Figure 7 is a plot of the log of MOT and MCT from four cell pairs in which only one or two channels were active. For convenience, the MOT values are plotted against positive Vj, and the MCT values are all plotted against negative Vj. The MOT and MCT are both voltage dependent. The corresponding regression coefficients calculated for MOT and MCT were 0.9 and 0.31, respectively. These values are comparable with a previous report on cultured human corporal smooth muscle cells (3). As illustrated, the MOT declined exponentially with the increasing Vj from an average of 5,056 mS at Vj = 20 mV to 26 mS at Vj = 70 mV. The MCT also declined with increasing Vj from an average of 2,103 ms at Vj = 20 mV to 230 ms at Vj = 60 mV. In short, MOT declined by a factor of ∼250 over a Vj range of 50 mV (20–70 mV), whereas MCT declined by a factor of ∼10 over a similar voltage range (20–60 mV). From the MOT and MCT data, the open probability can be calculated [where Po = MOT/(MOT + MCT)]. Values for Po ranged from 0.8 at 20 mV to 0.12 at 60 mV. These values are similar to those reported by Brink et al. (3) for Cx43-derived gap junction channels in human corporal myocytes.
Figure 8, A and B, illustrates another feature of gap junction channels between detrusor myocytes. Specifically, the data reveal the presence of a persistent (or long-lived) subconductance state; in this case, as recorded at ±40 mV. In Fig. 8A, a particularly long-lived subconductive state is shown with a duration of ∼1.6 s. The all-points amplitude histograms for the records of Fig. 8, A and B, are shown in Fig. 8, C and D, respectively. The conductance of the substate was ∼30 pS.
Gap junction-mediated intercellular communication plays an essential role in the integrated regulation of growth, differentiation, and function in multicellular tissues and organisms. Perturbation of gap junction function can result in altered intercellular communication and ultimately can cause irreversible damage to the integrity of a tissue (30). With respect to the urinary bladder, the current observations confirm and extend previous work in the field (2, 20, 23, 25, 27, 28, 32, 36–38) to provide further support for an important role of gap junction-mediated intercellular communication to bladder physiology/dysfunction.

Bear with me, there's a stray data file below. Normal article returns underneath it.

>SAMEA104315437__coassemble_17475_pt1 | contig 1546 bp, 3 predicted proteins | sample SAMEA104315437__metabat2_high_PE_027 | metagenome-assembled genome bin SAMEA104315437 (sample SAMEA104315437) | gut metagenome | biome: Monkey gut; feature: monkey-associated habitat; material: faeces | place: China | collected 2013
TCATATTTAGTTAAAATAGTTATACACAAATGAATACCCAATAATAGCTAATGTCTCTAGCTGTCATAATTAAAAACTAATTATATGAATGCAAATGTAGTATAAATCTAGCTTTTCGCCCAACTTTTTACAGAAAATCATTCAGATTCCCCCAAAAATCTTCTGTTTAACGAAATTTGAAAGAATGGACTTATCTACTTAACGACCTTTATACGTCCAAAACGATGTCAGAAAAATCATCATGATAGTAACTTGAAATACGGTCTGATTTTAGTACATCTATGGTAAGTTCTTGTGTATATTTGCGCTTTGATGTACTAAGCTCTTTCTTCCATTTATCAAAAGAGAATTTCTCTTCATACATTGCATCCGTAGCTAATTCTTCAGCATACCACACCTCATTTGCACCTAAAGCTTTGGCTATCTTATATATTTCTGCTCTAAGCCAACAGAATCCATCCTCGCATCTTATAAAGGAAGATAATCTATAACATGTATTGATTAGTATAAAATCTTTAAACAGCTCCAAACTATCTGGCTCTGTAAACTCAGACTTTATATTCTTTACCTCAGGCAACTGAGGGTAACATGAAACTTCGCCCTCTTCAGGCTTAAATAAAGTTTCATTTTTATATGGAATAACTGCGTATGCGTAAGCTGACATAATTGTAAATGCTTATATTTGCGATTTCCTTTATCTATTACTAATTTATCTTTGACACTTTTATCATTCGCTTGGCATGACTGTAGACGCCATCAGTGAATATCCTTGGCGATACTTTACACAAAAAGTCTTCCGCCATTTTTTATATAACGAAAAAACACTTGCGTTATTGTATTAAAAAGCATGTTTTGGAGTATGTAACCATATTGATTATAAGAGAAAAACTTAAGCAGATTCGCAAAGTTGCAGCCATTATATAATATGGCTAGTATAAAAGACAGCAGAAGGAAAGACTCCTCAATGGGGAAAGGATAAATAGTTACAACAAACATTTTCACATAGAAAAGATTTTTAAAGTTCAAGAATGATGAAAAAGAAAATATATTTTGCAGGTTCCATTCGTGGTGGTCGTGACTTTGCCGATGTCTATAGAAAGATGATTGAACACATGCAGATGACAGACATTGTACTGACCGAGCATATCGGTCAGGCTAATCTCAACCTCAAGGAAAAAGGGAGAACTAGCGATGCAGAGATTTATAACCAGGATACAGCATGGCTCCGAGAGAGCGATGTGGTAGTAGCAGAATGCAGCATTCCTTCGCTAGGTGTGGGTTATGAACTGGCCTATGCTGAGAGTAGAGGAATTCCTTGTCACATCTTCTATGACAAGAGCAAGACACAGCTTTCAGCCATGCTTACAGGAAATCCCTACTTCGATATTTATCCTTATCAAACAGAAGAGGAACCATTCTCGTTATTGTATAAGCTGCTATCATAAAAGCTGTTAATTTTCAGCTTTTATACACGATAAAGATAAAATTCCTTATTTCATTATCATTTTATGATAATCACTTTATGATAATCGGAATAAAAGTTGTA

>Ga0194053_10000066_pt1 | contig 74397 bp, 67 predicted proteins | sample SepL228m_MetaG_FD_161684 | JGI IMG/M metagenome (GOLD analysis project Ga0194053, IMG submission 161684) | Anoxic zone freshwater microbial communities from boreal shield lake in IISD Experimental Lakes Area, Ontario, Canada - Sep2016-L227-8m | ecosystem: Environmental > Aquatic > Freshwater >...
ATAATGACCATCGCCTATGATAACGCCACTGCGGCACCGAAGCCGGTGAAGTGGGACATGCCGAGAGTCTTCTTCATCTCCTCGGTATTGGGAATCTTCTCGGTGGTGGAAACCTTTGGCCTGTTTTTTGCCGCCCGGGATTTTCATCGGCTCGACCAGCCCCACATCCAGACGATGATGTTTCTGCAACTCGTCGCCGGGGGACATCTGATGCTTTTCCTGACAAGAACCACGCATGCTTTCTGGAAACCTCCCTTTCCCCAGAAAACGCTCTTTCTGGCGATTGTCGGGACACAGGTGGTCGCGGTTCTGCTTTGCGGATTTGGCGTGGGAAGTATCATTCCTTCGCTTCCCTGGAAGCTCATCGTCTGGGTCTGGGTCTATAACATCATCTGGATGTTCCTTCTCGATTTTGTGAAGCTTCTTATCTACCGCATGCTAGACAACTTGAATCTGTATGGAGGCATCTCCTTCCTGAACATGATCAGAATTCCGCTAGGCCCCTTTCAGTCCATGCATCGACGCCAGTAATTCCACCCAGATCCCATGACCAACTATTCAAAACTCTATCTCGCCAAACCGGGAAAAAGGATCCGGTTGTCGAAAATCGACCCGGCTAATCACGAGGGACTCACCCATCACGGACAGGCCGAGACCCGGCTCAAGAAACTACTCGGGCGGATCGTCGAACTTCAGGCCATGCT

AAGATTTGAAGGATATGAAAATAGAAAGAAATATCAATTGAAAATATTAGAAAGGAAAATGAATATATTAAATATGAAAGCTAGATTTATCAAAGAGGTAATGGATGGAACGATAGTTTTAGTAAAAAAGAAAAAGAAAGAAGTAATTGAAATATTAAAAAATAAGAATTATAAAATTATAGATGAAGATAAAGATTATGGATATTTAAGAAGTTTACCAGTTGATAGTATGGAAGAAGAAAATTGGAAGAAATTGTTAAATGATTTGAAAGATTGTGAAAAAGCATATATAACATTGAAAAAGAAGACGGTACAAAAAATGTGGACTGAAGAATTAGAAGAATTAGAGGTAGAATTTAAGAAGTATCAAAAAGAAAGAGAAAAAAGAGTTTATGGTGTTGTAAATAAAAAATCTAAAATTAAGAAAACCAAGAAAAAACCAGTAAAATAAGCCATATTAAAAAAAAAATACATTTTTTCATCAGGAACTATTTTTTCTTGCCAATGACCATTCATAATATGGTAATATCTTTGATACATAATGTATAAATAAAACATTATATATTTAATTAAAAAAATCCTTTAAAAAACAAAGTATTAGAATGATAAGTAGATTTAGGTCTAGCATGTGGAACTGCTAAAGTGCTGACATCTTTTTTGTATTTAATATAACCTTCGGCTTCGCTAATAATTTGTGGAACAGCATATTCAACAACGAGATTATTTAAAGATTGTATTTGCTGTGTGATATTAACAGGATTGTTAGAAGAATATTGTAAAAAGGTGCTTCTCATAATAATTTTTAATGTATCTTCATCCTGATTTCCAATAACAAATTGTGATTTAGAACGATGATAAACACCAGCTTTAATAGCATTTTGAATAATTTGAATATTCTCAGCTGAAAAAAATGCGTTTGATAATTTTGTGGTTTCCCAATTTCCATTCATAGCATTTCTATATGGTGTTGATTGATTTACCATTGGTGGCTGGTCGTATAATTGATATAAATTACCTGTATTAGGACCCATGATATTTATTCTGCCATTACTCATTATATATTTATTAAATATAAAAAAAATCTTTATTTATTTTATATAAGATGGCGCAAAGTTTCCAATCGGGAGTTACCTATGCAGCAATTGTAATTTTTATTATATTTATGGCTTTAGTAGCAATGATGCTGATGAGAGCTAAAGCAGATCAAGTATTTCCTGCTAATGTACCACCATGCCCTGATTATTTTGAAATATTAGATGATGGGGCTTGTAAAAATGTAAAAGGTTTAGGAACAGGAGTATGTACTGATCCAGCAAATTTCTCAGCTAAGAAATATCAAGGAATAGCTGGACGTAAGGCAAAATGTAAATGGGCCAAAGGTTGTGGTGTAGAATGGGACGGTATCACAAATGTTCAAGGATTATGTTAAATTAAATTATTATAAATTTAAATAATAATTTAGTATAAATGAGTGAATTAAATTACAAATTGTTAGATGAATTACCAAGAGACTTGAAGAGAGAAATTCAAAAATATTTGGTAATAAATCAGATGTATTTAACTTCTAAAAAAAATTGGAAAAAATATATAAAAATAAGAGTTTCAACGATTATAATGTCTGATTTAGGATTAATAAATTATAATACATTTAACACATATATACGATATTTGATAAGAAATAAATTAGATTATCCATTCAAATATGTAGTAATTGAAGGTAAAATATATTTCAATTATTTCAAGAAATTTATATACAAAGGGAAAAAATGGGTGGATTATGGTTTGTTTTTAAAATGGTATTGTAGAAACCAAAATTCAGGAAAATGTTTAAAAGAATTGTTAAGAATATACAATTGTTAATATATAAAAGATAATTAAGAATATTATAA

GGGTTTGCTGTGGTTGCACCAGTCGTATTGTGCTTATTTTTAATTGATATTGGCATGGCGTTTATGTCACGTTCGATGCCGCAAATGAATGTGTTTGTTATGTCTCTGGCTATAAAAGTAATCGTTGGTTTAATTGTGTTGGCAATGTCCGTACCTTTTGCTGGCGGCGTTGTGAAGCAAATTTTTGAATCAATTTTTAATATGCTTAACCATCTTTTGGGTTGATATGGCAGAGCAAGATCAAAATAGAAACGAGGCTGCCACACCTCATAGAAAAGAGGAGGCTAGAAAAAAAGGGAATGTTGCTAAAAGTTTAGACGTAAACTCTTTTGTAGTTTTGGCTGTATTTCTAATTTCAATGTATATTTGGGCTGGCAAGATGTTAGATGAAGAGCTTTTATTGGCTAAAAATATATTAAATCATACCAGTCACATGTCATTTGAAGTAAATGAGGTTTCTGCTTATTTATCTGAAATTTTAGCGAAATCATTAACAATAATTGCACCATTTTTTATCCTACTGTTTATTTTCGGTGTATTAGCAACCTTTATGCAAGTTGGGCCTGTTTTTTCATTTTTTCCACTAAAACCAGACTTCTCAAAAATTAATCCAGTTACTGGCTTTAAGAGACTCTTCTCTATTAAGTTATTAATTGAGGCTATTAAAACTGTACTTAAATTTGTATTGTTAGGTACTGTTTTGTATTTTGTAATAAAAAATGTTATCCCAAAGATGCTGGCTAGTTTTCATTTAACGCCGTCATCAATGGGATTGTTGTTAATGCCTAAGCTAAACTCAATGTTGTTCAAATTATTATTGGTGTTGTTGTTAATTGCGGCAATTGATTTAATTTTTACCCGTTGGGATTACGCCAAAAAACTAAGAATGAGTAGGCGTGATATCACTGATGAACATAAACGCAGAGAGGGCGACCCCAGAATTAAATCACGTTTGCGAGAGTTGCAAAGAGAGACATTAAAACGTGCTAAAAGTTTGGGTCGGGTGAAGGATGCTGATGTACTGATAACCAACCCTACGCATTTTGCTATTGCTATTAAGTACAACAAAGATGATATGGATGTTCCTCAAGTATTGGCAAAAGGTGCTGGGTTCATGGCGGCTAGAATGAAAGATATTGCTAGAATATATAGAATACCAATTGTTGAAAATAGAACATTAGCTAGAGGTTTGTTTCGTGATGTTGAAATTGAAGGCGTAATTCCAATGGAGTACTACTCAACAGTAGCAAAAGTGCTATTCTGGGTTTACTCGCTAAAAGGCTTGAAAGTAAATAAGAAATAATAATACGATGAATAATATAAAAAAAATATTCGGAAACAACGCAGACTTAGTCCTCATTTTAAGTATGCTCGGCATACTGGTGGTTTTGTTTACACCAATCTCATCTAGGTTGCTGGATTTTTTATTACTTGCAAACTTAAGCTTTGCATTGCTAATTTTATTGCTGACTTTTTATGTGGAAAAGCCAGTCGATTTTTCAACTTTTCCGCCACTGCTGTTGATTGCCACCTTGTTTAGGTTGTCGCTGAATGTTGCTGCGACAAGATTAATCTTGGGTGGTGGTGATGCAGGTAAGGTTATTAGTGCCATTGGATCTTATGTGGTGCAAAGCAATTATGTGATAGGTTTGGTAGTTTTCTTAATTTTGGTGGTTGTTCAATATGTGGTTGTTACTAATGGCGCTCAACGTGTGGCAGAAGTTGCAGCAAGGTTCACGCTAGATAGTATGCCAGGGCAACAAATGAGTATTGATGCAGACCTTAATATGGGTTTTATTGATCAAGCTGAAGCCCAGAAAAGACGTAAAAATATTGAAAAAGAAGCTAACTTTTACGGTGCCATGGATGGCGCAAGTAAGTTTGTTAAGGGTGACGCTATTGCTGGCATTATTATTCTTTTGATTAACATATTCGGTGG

In short, the results demonstrate that short-term cultures of human detrusor myocytes are well coupled by gap junctions with macroscopic conductance values ranging from 0.1 to 15 nS, with a mean value of ∼6.5 nS. Single-channel recordings revealed an average slope conductance of ∼123 pS for the main state, as well as at least one major substate with a corresponding average conductance of ∼30 pS. Several other subconductance states are discernible but are too infrequent for accurate measurement of conductance or other parameters. It should be emphasized that all of the observations on human detrusor myocytes reported in the present study were performed on short-term cultures. The reason for this is related to the necessarily small size of the biopsies obtained from human bladders (see materials and methods for details). Given the small sample sizes (∼100–200 mg) obtained, as well as the infrequent availability of the tissue in the first place, we have not yet been able to obtain a sufficient number of freshly isolated human detrusor myocytes for DWCP analysis. Thus we have established short-term cultures of these cells, where the myocytes can be expanded and studied as required while maintaining many of their phenotypic characteristics. Furthermore, we would point out that biophysical and electrophysiological characteristics of the junctional recordings (both macroscopic and unitary conductance values) obtained on the short-term cultured human detrusor myocytes are virtually indistinguishable from corresponding measurements made on freshly isolated rat detrusor myocytes. Since the latter has also been shown to express Cx43 between detrusor myocytes in vivo, the implication is that short-term cultures of human detrusor myocytes are a reasonable model system for beginning to study the contribution of intercellular communication to bladder function in humans.
Further evidence for the presence of homotypic Cx43-derived gap junction channels is apparent from the fact that the major slope conductance values obtained on short-term cultured human detrusor myocytes also agree very well with those reported in neonatal rat and hamster heart cells, as well as rat Cx43-transfected N2A cell pairs (3, 46, 56, 57), when corrected for ionic strength. Subconductance states have been reported for several other connexin gap junction channels (29, 34, 35, 50), but the gating and conductive states (for both the main state and subconductive state) as well as the Gj-Vj relationship reported in the present study are consistent with Cx43 behavior (3, 35, 40, 51, 53, 55, 56). The mean open and closed times reported in the present study, which result in an open probability near 80%, are also hallmarks of Cx43-derived gap junction channels and are similar to those biophysical characteristics previously described for Cx43 in human corporal smooth muscle, saphenous vein, and internal mammary artery (3, 35, 53). That is, the mean values for all of the Boltzmann parameters, as well as the single-channel conductance values (for both the main state and substate) reported for human detrusor myocytes, are virtually indistinguishable from the values previously reported in these same three physiologically distinct human smooth muscle cell types (see Table 1). Together, the data indicate that Cx43 is a major functional connexin protein present in normal human bladder smooth muscle cells. In addition, our biophysical observations on the short-term cultured human detrusor myocytes are consistent with other reports on human detrusor myocytes that described the presence of Cx43 in culture, in situ, and in vivo (36, 37).